I say fascinating, but I mean fascinating to me. This is one of those places that s not for everyone, and if you don’t know your Ren Bishi from your Peng Zhen then you might find this all a bit dense and warlike too. If you are into Chinese 20th-century history, familiar with some of the major movements and so on, then it is a bit of a joy and very highly recommended. As usual, a few events are skipped, but this is no surprise in such a place, and I found it all quite educational.
The exhibits are mostly made up of large photos of various events and personages, then some maps and paintings, some collections of weapons, artefacts used in those years, and some waxworks and statues – one of Mao reading about the liberation of Nanjing in a newspaper, taken from a famous photo, is a good one in particular.
There are also some artefacts that the staff here (who, at the time I was visiting, were the only other people in the museum. More visitors were arriving as I left though) claimed were all legitimate. So the keys to the ancient city gates of Beijing, some of Mao’s phones and ashtrays, the first boat to cross the Yangtze River (no way this one is the original), plus the very flag raised over Tiananmen Square on Oct 1st 1949 (which regular readers will know was hoisted up a flagpole made from water pipes, a fact I learned at the Tap Water Museum/Waterworks Museum).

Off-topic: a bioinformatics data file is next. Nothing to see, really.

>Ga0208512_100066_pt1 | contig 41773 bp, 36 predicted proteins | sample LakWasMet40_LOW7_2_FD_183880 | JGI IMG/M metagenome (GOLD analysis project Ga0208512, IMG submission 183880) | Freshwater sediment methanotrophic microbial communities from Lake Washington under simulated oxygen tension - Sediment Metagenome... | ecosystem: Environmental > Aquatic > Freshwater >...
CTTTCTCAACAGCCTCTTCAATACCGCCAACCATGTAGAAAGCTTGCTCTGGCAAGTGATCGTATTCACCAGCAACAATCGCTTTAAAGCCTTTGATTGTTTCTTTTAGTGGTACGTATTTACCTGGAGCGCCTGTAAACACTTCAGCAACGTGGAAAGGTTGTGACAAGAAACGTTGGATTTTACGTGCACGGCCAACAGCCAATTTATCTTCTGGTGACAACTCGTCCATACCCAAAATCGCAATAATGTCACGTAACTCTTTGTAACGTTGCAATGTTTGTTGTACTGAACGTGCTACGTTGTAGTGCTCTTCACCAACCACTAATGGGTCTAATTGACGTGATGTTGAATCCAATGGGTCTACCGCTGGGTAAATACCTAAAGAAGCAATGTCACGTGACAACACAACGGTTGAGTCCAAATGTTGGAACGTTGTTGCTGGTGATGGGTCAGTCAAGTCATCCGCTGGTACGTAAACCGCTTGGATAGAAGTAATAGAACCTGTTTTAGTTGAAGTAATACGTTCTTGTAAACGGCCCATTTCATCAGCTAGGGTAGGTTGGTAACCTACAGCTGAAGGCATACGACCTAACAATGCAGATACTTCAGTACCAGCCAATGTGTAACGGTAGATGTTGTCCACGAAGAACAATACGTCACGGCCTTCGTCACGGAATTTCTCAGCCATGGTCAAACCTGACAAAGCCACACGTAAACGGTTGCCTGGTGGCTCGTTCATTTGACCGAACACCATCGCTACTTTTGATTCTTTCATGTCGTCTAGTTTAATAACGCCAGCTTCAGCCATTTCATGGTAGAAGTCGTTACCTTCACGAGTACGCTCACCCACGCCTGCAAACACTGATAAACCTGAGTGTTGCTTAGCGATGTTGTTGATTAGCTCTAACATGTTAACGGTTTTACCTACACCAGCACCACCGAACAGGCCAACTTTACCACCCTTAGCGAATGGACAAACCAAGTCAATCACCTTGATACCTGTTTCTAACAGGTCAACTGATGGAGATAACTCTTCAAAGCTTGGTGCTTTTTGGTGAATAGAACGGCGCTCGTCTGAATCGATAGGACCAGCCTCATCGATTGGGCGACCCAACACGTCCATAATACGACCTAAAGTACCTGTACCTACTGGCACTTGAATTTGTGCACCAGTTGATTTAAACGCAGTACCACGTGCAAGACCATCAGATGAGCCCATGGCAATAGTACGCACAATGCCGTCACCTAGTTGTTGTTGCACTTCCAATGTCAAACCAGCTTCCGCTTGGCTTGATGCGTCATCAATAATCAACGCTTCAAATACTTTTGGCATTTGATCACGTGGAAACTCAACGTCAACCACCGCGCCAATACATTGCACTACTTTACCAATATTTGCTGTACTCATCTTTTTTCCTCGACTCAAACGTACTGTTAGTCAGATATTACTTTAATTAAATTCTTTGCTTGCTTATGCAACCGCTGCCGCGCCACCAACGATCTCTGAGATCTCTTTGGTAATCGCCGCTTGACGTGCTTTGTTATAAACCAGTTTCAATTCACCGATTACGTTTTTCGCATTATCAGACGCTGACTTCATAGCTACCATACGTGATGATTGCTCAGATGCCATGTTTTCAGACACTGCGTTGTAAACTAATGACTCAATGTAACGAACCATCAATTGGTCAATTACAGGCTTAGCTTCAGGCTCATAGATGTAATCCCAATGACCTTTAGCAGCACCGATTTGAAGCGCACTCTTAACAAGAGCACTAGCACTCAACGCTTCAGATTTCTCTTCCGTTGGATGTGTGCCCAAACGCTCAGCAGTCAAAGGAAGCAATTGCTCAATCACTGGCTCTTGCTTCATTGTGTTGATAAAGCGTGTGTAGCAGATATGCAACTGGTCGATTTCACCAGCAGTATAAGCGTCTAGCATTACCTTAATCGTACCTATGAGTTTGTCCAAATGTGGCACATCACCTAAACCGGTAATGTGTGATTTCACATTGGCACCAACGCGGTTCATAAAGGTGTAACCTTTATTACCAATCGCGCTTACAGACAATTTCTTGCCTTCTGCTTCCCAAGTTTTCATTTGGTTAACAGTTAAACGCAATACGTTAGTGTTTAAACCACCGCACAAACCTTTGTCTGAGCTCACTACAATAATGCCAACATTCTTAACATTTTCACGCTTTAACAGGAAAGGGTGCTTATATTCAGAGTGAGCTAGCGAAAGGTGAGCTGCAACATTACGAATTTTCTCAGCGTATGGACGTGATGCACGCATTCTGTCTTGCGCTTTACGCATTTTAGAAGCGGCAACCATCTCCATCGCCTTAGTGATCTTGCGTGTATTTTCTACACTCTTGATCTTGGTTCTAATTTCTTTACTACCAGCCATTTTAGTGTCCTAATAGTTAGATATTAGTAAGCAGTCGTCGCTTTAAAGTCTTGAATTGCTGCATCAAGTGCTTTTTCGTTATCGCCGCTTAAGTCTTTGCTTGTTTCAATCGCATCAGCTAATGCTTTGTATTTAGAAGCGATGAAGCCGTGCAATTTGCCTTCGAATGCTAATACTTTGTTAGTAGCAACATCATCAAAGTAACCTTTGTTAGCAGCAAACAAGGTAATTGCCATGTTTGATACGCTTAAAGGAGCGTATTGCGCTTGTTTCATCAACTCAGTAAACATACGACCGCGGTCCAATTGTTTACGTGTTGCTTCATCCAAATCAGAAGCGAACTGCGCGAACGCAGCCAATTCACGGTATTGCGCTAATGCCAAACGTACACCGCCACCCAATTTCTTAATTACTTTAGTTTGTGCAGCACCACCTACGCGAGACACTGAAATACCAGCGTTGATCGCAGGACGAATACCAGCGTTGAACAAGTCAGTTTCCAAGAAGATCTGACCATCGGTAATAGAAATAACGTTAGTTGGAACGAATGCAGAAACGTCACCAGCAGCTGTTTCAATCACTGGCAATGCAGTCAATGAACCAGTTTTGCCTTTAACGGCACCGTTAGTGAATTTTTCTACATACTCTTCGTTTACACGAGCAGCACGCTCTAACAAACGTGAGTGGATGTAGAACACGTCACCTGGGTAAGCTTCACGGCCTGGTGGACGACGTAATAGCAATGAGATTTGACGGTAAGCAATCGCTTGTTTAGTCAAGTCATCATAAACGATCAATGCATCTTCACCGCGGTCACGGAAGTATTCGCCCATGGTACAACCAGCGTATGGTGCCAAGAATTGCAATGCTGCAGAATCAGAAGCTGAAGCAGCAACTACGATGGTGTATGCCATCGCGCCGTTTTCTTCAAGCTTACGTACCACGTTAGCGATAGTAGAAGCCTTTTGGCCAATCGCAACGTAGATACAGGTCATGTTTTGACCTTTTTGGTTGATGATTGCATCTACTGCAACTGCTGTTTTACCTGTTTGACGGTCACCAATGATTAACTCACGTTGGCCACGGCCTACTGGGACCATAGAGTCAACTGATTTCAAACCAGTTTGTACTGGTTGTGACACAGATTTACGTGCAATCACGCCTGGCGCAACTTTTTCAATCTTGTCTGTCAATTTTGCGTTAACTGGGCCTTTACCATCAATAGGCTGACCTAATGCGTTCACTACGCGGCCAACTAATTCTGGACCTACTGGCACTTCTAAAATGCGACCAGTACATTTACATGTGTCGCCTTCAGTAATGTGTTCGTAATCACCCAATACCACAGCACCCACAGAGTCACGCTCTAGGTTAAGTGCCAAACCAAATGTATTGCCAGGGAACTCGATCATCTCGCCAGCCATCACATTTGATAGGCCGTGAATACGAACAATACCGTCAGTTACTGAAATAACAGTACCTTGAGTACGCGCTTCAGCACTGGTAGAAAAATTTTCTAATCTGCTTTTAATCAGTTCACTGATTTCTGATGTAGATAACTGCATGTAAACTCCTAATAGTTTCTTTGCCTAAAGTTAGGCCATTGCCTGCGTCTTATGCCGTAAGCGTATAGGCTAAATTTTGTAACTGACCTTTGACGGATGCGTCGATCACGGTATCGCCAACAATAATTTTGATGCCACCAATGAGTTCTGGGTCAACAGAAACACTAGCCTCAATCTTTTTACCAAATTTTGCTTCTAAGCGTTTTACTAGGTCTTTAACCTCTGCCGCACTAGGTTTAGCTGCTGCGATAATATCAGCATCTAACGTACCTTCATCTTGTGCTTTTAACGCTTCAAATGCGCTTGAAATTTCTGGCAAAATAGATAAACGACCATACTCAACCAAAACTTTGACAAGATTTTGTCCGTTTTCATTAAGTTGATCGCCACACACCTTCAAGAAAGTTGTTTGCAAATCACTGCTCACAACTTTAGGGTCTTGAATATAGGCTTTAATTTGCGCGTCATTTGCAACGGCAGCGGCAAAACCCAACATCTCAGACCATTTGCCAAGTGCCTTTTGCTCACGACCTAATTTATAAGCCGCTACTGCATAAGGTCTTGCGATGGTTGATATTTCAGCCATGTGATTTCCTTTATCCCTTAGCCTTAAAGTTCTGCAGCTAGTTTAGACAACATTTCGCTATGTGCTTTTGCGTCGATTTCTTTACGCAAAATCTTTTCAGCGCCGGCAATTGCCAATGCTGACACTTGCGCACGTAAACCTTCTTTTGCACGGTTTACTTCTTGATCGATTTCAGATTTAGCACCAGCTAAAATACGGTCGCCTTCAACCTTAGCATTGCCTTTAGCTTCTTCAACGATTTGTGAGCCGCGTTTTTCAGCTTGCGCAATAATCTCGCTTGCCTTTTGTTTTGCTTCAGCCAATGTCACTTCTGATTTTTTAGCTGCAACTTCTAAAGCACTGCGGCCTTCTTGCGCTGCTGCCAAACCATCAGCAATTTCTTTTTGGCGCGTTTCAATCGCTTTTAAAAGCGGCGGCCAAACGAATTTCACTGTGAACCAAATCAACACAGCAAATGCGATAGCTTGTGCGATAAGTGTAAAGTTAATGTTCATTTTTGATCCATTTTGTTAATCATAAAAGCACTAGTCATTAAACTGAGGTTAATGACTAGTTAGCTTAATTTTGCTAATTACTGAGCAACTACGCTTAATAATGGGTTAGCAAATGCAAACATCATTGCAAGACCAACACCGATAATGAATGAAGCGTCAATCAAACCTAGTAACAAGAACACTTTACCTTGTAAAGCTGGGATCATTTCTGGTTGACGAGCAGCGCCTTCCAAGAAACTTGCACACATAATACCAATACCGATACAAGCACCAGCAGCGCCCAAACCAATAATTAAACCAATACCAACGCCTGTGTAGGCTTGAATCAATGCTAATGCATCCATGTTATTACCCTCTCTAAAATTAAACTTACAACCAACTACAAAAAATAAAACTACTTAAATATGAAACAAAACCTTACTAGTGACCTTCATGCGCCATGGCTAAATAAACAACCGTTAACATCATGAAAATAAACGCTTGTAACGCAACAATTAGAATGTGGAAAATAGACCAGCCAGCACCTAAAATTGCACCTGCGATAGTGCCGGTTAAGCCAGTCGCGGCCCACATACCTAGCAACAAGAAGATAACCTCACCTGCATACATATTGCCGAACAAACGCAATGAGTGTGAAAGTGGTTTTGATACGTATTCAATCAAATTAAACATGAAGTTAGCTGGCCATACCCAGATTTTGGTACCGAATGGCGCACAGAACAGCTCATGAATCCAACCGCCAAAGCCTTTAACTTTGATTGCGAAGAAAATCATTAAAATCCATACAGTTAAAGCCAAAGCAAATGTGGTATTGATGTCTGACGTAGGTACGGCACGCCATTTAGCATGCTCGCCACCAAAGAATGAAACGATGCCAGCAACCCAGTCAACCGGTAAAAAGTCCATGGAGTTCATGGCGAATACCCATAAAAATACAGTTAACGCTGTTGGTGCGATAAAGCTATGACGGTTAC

Of course, there is probably a point where you can see too many photos of Mao Zedong, Zhu De, Zhou Enlai, Liu Shaoqi, and so on. But I spent an hour in the Xiangshan Museum of the Founding of New China and that was just about right. I spent time in the bookshop and gift shop at the end but wasn’t inspired by any of the books about these chaps (most books available were by or about Xi Jinping in fact, I also opted out of those). I did find myself a nice wooden 20cm ruler with a picture of the first boat to advance across the Yangtze on it, for a very reasonable 12 RMB though.
There is a nice coffee shop at the end of the museum, in amongst tall shelves of books that you can sit and flick through, a nice addition to a fine museum, which is well worth the trek out to the Fragrant Hills as well as the slightly painful online booking process (use the WeChat miniapp, or the website of the museum). I had to book with a name in Chinese for some reason, but this was no barrier to simply typing in my passport number on the ticket machine on site and having the ticket I booked spat out promptly).
This is a better and more welcoming museum than the similarly new Museum of the Communist Party of China, as well as being in a nicer part of town. So for anyone with an interest in Chinese revolutionary history, or who wants to see another thousand photos of Chairman Mao, I can heartily recommend the Xiangshan Museum of the Founding of New China as a good place to add to your list!
Bonus fact for fans of numerology – the 28 pillars at the south entrance symbolise the 28 years that the Communist Party of China existed between its founding in 1921 and its assumption of control over China in 1949.